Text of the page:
All because people insist on writing a validator that nannies the user as much as possible while causing problems further down the line and making the web an awkward place for anyone who's even slightly technically-savvy, living in Anguilla or with any other kind of unusual address.

Anyone who thinks that they can cut down on user errors by requiring they enter a @ and a . somewhere in their address clearly has no clue how real users actually operate. The @ is the least of your worries - people generally know what an email address is and know it has a @ in it, so they remember it. What they actually do is make far, far more typos in the regular parts of your address that will never get caught by any regex! And the really clueless people who think an email address is a website will work out some way to mutilate whatever they typed to pass your validator. They will do it and don't be so naïve to think otherwise, or you'll get quite the surprise when you look through a database dump someday.

The sanest thing you can ever do with email validation, short of sending an email to that address as verification, is to ask the user to type the address in a second time. If you actually care that you're getting the right data, any look at a dataset will indicate the problem is not "how do we make Bob type in a syntactically-valid email address?" but "how do we stop Bob typing his address as bob@hotmali.com?".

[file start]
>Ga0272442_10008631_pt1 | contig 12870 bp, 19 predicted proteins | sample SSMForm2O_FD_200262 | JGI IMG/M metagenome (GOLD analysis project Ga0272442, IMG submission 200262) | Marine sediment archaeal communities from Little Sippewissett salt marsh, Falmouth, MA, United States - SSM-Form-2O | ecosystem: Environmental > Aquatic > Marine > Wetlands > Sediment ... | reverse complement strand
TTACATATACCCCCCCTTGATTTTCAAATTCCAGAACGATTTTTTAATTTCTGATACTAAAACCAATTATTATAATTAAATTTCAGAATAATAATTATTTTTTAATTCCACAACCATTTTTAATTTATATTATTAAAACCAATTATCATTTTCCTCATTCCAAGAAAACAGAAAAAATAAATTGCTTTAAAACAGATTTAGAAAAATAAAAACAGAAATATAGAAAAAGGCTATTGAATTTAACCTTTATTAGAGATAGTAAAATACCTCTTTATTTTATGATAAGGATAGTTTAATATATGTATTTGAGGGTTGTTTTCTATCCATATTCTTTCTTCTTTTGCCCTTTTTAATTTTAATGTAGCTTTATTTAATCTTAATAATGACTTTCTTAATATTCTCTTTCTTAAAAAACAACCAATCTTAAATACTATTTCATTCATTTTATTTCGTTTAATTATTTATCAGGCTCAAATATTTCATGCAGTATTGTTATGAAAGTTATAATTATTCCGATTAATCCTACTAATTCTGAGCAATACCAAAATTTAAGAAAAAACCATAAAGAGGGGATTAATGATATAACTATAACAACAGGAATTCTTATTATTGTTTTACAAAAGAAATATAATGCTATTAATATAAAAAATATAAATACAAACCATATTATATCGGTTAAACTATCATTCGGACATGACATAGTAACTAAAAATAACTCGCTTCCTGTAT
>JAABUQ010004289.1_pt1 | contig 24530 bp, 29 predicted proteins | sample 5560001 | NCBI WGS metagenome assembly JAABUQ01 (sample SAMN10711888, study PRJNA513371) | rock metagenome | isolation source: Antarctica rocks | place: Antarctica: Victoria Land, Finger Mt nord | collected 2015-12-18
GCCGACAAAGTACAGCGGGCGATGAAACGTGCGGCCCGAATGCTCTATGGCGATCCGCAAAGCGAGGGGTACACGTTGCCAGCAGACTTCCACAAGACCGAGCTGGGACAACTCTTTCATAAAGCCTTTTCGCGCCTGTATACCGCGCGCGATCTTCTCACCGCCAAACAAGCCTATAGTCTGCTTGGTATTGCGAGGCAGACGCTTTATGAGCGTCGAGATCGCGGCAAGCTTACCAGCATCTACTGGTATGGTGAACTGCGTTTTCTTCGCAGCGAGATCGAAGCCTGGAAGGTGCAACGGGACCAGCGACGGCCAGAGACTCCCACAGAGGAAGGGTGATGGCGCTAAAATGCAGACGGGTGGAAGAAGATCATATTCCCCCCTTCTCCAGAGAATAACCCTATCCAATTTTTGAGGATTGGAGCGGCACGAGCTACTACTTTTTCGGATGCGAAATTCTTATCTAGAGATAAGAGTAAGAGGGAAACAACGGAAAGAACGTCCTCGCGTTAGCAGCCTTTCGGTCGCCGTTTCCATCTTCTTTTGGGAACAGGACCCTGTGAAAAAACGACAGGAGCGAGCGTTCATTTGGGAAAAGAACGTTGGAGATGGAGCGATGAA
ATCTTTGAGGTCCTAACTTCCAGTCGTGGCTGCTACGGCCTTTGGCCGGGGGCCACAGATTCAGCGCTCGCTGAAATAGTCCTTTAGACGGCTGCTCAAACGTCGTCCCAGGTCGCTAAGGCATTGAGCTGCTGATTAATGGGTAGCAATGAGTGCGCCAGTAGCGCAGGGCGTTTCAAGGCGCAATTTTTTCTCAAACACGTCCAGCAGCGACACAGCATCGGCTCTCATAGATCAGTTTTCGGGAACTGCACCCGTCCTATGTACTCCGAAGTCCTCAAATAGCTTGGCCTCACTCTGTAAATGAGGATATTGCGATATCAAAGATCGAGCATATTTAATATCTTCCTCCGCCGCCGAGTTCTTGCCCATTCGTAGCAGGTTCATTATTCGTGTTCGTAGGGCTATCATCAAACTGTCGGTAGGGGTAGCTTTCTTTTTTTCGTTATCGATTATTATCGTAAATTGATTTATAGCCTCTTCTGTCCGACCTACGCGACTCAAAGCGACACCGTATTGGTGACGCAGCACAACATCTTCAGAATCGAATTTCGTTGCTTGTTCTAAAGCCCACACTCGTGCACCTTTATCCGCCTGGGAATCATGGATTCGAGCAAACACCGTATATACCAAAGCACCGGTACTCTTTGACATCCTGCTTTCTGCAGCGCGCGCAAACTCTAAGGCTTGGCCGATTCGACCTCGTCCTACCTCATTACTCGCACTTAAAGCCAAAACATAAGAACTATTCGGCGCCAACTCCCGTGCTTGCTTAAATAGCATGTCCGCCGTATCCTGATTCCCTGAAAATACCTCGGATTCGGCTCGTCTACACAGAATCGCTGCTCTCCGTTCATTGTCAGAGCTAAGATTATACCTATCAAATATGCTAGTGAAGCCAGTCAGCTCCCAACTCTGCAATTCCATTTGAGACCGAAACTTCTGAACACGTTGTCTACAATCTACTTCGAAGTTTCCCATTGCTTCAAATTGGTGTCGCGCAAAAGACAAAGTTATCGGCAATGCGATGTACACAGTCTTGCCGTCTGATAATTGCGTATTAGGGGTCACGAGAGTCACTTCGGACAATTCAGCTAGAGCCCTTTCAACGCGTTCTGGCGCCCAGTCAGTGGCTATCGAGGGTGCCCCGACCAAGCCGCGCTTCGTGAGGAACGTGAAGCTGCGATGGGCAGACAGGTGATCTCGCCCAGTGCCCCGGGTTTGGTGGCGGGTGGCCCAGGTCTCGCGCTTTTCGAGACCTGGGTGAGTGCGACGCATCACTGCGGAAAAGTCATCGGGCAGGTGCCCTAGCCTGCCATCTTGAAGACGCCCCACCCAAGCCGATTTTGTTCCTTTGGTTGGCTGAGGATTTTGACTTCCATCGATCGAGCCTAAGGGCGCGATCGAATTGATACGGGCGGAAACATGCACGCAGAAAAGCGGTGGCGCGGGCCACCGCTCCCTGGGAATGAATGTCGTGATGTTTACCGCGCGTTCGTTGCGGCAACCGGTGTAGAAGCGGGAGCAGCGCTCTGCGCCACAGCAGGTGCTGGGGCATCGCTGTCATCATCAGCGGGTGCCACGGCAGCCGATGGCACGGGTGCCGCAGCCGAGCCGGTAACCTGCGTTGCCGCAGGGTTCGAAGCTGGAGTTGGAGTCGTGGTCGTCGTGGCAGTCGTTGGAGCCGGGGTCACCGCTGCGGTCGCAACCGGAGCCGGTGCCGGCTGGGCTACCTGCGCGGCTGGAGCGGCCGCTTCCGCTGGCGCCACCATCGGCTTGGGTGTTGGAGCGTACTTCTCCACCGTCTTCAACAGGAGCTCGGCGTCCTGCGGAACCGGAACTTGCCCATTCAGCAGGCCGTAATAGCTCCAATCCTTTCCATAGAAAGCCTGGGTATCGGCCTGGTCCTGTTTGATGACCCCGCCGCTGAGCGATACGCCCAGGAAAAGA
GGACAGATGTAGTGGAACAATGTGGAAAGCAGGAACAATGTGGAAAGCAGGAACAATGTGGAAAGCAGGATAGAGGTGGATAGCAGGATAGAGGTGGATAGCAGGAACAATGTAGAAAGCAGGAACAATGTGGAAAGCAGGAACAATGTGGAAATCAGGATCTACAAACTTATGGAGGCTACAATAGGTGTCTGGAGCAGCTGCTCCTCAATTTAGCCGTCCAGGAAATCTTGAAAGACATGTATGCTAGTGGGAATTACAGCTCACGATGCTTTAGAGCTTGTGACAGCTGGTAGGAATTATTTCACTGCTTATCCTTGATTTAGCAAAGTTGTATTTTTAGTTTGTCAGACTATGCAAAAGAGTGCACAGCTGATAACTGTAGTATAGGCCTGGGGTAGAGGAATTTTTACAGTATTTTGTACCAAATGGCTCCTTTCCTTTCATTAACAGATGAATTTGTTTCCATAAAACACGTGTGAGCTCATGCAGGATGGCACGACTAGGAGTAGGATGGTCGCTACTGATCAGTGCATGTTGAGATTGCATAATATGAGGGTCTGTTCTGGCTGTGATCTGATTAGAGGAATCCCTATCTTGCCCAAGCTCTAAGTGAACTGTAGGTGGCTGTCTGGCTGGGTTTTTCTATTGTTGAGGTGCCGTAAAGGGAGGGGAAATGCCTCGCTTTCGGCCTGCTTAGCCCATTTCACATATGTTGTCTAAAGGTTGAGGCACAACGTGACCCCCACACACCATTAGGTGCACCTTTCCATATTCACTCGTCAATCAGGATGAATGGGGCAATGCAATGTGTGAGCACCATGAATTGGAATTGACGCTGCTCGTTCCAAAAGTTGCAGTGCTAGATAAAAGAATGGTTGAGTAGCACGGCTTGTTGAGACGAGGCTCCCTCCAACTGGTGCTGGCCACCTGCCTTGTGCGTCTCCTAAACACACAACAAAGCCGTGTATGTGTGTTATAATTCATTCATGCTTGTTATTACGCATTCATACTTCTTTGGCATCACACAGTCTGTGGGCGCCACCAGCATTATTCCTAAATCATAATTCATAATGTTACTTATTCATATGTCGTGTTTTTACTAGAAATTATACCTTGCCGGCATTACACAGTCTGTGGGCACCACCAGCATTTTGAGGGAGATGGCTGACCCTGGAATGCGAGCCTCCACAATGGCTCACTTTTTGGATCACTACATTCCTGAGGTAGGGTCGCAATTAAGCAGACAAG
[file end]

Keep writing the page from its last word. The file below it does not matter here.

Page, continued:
But not even this will help people who just forgot their email address and enter any old crap. I was among the first subscribers to a national ISP which had 400k users in 2000, and even then I got far too many emails from other people putting their email address as "bob@btinternet.com". Even people buying stuff online! I abandoned that account not long after because of all the spam, although I'm sure it could be very useful for somebody far more crooked than I.

In short, there is nothing you can do. You will never win the battle against human stupidity. The best you can do is not to screw over people who are actually doing things right. Validating imperfectly is worse than not validating at all.
 
 
Chris Branch
15 February 2009 @ 12:59 am
Lower than this, but you wouldn't want it any other way.



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Current Music: Madonna - American Life | Powered by Last.fm
 
 
Chris Branch
14 February 2009 @ 07:23 pm
A recent flurry of inspiration will work its way here soon. Who knew chord progressions were so hard? Especially to the line "Ask her out, you silly twat".
 
 
Current Mood: artisticartistic
Current Music: Justice - Tthhee Ppaarrttyy
 
 
Chris Branch
04 February 2009 @ 09:54 am
An idea came to me, fully formed. Here is that idea. I call it 'Disarray'. Mind your ears on the vocal near the end, will you? (I did use a compressor, but that's about all. Sorry about that.)